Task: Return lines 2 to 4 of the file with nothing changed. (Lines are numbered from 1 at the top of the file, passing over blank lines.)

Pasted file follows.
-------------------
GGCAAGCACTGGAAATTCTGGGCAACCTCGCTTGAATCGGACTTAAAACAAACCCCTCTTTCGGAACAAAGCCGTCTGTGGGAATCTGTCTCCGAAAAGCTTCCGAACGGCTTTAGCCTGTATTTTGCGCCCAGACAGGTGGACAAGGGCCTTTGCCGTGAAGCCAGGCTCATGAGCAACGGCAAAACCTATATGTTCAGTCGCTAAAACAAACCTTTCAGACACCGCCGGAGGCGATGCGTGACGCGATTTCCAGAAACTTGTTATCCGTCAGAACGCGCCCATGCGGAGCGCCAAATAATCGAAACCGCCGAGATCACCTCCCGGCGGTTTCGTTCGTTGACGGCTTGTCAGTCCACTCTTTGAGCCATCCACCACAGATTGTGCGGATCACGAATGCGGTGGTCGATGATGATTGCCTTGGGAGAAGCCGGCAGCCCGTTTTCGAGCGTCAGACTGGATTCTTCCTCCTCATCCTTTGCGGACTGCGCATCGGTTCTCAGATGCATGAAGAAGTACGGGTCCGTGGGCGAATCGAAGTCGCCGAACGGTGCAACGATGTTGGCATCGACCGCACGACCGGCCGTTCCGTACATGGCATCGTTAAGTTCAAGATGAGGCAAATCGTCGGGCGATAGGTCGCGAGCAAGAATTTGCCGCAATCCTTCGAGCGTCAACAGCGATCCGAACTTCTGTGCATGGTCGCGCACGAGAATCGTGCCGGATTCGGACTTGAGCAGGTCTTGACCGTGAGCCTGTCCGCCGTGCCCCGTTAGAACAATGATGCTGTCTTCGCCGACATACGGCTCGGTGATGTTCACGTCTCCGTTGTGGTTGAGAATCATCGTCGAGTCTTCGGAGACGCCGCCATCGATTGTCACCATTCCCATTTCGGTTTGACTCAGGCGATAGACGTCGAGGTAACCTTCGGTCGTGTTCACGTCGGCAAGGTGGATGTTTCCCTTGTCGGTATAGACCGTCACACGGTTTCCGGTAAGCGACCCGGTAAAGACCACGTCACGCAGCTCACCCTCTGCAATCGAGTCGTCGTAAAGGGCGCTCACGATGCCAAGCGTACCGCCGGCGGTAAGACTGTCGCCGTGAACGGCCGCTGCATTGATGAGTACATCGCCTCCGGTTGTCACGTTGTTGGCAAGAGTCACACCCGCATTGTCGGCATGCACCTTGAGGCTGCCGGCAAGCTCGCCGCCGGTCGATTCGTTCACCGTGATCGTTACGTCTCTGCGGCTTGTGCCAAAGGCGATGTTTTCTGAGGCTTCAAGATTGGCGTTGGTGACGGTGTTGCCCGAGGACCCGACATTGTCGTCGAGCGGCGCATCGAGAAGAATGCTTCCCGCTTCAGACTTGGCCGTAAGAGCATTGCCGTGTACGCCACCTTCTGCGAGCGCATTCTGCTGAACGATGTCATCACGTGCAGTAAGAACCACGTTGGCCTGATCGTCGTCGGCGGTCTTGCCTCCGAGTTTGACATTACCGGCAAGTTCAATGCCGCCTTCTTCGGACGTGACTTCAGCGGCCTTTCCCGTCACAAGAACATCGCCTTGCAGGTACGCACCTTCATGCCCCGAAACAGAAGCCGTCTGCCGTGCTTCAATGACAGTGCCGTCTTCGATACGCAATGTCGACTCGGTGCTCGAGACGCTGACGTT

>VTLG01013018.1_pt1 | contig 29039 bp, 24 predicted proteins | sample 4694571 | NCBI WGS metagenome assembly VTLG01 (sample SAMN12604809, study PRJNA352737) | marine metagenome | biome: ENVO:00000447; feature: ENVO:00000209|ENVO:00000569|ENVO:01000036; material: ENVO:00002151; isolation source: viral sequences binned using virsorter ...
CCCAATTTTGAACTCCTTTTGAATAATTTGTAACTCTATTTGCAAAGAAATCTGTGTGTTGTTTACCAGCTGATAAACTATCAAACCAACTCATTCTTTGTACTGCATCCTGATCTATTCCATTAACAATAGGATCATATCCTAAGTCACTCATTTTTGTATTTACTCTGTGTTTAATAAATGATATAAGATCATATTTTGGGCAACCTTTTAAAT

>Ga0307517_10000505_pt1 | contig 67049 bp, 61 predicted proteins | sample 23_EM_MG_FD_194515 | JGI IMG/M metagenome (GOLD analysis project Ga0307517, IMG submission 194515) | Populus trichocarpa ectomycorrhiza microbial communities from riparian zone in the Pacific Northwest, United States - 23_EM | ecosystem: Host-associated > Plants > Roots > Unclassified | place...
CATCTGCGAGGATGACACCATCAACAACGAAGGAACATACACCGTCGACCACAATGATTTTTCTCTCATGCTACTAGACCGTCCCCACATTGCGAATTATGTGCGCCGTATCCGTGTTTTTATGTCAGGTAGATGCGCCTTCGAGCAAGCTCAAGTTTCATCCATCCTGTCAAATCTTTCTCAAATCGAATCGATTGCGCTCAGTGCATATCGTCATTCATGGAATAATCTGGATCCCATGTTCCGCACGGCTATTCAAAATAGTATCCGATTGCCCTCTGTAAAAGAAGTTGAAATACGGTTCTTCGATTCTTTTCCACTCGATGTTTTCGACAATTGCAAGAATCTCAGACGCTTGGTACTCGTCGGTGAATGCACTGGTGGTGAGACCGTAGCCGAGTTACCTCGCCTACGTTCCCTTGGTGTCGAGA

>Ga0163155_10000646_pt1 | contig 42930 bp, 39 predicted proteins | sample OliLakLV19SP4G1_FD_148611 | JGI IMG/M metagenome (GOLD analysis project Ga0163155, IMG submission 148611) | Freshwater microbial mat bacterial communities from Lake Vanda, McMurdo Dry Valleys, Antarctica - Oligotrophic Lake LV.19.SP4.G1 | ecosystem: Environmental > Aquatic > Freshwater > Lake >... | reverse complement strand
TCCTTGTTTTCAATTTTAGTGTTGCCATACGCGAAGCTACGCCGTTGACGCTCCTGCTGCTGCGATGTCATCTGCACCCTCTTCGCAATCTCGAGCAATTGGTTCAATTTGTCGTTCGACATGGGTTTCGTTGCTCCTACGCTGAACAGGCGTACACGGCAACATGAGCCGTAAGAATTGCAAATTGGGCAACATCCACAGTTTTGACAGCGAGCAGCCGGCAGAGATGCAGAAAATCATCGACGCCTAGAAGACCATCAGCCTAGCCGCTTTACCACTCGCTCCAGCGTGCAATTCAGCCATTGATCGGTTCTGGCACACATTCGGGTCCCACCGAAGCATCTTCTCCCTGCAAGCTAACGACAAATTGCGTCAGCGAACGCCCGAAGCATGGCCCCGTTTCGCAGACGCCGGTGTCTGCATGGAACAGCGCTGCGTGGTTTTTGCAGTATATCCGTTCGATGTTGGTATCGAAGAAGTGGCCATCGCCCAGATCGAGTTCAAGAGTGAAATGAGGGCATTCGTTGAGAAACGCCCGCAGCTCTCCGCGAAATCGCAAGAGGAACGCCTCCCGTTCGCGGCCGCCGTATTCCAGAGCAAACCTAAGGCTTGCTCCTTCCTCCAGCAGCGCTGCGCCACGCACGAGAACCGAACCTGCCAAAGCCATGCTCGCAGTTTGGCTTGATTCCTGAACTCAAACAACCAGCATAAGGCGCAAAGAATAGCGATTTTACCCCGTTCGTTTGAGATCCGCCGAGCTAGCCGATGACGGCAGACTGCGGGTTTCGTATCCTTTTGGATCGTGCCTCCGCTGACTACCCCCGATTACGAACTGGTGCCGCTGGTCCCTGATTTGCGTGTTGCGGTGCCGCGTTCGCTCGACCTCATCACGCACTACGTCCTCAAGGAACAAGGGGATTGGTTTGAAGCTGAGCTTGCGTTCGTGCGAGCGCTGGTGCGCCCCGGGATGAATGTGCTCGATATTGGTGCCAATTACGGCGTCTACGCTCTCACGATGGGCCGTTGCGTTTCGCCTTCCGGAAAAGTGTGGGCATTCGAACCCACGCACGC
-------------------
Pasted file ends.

>VTLG01013018.1_pt1 | contig 29039 bp, 24 predicted proteins | sample 4694571 | NCBI WGS metagenome assembly VTLG01 (sample SAMN12604809, study PRJNA352737) | marine metagenome | biome: ENVO:00000447; feature: ENVO:00000209|ENVO:00000569|ENVO:01000036; material: ENVO:00002151; isolation source: viral sequences binned using virsorter ...
CCCAATTTTGAACTCCTTTTGAATAATTTGTAACTCTATTTGCAAAGAAATCTGTGTGTTGTTTACCAGCTGATAAACTATCAAACCAACTCATTCTTTGTACTGCATCCTGATCTATTCCATTAACAATAGGATCATATCCTAAGTCACTCATTTTTGTATTTACTCTGTGTTTAATAAATGATATAAGATCATATTTTGGGCAACCTTTTAAAT

>Ga0307517_10000505_pt1 | contig 67049 bp, 61 predicted proteins | sample 23_EM_MG_FD_194515 | JGI IMG/M metagenome (GOLD analysis project Ga0307517, IMG submission 194515) | Populus trichocarpa ectomycorrhiza microbial communities from riparian zone in the Pacific Northwest, United States - 23_EM | ecosystem: Host-associated > Plants > Roots > Unclassified | place...